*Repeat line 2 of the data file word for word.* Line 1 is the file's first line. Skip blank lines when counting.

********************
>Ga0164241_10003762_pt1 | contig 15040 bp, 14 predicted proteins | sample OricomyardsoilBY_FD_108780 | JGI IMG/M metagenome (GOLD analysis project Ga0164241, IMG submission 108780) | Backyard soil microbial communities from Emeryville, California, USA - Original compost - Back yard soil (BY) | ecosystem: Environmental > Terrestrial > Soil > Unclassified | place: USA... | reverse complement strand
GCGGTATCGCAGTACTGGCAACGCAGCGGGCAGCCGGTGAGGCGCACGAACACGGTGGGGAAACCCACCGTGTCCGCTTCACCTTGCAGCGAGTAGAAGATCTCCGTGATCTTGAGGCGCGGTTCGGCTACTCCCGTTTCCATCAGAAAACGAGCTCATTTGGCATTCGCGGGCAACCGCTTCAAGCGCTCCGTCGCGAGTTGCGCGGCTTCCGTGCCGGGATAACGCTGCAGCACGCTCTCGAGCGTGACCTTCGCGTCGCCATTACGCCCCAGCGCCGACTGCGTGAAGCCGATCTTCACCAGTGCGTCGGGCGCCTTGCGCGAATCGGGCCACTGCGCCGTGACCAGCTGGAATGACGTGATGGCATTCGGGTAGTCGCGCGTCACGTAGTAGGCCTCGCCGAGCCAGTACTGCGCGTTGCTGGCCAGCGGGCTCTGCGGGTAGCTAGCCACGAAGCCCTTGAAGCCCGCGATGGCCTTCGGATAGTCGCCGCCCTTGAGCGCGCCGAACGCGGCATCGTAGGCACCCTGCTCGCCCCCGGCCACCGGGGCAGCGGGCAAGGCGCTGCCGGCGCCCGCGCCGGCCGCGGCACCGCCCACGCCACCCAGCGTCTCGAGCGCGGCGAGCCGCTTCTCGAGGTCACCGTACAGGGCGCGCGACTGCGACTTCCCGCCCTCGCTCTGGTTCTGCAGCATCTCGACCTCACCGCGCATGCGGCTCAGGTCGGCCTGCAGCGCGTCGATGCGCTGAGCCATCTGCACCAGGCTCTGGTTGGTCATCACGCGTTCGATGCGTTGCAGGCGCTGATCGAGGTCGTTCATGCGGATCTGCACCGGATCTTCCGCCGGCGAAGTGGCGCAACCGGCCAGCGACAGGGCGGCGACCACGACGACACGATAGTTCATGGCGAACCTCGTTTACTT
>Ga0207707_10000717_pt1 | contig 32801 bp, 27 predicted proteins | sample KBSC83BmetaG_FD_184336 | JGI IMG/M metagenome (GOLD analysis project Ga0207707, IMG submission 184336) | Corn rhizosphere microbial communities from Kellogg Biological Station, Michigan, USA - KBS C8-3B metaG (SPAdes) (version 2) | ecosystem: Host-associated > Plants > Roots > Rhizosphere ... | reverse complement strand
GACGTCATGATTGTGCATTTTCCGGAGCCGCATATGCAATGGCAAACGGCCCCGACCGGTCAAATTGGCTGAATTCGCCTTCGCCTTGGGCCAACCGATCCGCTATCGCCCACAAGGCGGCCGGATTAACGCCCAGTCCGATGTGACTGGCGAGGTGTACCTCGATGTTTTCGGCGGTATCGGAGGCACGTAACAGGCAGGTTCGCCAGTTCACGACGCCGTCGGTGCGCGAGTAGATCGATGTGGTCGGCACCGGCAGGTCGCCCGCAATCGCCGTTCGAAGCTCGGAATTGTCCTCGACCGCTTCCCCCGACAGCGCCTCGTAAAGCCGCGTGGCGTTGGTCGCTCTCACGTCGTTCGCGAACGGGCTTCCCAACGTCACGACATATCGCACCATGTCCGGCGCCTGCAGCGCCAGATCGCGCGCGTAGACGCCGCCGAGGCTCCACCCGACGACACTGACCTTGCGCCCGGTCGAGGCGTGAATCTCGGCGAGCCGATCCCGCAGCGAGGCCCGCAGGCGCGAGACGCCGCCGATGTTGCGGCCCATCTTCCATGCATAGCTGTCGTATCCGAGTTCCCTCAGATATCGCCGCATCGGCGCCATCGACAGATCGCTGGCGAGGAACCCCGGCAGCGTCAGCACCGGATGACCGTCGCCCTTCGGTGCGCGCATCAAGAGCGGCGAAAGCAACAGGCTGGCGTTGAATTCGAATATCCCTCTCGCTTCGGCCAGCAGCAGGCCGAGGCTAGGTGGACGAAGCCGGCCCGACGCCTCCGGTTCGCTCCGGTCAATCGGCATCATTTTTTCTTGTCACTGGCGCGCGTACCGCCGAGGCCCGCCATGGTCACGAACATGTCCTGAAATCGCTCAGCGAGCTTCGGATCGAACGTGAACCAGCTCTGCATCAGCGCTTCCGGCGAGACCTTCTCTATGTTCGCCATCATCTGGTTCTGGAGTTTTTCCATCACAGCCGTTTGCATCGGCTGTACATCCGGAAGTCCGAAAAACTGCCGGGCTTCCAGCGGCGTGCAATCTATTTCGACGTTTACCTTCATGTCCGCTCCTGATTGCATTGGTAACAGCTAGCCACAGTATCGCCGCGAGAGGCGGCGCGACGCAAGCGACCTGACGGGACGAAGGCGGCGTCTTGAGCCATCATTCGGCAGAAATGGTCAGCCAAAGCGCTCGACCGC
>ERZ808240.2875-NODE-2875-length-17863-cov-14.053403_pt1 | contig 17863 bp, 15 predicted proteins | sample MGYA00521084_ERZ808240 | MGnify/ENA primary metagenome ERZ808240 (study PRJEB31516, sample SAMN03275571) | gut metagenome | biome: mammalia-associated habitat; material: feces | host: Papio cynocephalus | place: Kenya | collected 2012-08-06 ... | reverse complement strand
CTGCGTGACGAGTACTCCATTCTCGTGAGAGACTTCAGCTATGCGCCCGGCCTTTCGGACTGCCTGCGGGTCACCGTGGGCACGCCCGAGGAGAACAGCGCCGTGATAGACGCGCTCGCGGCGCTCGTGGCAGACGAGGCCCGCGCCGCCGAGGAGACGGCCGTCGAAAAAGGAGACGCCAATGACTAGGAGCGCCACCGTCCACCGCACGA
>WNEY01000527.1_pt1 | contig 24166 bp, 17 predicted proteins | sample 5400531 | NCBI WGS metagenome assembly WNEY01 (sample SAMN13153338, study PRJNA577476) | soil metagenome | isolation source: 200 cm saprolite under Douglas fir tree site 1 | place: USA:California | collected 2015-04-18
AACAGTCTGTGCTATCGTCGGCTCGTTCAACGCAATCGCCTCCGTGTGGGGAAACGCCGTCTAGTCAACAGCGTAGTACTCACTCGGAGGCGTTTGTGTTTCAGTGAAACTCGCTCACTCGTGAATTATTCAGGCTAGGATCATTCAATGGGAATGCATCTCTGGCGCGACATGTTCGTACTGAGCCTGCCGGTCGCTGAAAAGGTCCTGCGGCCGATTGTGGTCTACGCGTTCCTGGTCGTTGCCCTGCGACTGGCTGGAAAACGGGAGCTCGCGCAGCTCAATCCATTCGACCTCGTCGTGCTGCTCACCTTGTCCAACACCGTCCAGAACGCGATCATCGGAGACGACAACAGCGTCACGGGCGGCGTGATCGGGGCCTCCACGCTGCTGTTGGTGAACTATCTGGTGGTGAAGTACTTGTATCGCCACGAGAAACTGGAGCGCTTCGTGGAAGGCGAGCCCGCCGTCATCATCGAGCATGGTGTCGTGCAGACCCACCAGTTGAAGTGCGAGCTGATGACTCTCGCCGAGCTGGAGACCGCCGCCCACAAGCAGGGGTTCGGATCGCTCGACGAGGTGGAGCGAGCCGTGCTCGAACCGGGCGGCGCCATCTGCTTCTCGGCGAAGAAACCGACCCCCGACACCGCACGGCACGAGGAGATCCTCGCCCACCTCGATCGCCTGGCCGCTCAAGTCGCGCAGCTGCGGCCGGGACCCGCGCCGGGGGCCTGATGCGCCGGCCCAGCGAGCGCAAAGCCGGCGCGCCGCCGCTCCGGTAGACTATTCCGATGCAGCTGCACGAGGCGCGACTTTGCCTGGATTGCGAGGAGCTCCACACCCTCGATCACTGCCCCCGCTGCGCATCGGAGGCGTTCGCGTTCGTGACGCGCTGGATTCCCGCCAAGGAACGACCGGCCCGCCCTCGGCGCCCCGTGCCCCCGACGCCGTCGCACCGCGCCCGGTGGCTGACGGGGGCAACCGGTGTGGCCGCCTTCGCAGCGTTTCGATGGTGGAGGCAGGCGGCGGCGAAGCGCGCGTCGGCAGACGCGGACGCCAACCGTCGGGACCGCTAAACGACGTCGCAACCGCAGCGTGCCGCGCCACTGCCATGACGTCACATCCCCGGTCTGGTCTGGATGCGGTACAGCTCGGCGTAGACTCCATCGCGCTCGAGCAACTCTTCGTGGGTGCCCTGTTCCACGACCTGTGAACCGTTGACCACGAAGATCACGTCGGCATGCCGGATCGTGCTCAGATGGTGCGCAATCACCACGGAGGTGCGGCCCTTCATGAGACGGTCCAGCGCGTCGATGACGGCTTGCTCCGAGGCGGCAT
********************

GCGGTATCGCAGTACTGGCAACGCAGCGGGCAGCCGGTGAGGCGCACGAACACGGTGGGGAAACCCACCGTGTCCGCTTCACCTTGCAGCGAGTAGAAGATCTCCGTGATCTTGAGGCGCGGTTCGGCTACTCCCGTTTCCATCAGAAAACGAGCTCATTTGGCATTCGCGGGCAACCGCTTCAAGCGCTCCGTCGCGAGTTGCGCGGCTTCCGTGCCGGGATAACGCTGCAGCACGCTCTCGAGCGTGACCTTCGCGTCGCCATTACGCCCCAGCGCCGACTGCGTGAAGCCGATCTTCACCAGTGCGTCGGGCGCCTTGCGCGAATCGGGCCACTGCGCCGTGACCAGCTGGAATGACGTGATGGCATTCGGGTAGTCGCGCGTCACGTAGTAGGCCTCGCCGAGCCAGTACTGCGCGTTGCTGGCCAGCGGGCTCTGCGGGTAGCTAGCCACGAAGCCCTTGAAGCCCGCGATGGCCTTCGGATAGTCGCCGCCCTTGAGCGCGCCGAACGCGGCATCGTAGGCACCCTGCTCGCCCCCGGCCACCGGGGCAGCGGGCAAGGCGCTGCCGGCGCCCGCGCCGGCCGCGGCACCGCCCACGCCACCCAGCGTCTCGAGCGCGGCGAGCCGCTTCTCGAGGTCACCGTACAGGGCGCGCGACTGCGACTTCCCGCCCTCGCTCTGGTTCTGCAGCATCTCGACCTCACCGCGCATGCGGCTCAGGTCGGCCTGCAGCGCGTCGATGCGCTGAGCCATCTGCACCAGGCTCTGGTTGGTCATCACGCGTTCGATGCGTTGCAGGCGCTGATCGAGGTCGTTCATGCGGATCTGCACCGGATCTTCCGCCGGCGAAGTGGCGCAACCGGCCAGCGACAGGGCGGCGACCACGACGACACGATAGTTCATGGCGAACCTCGTTTACTT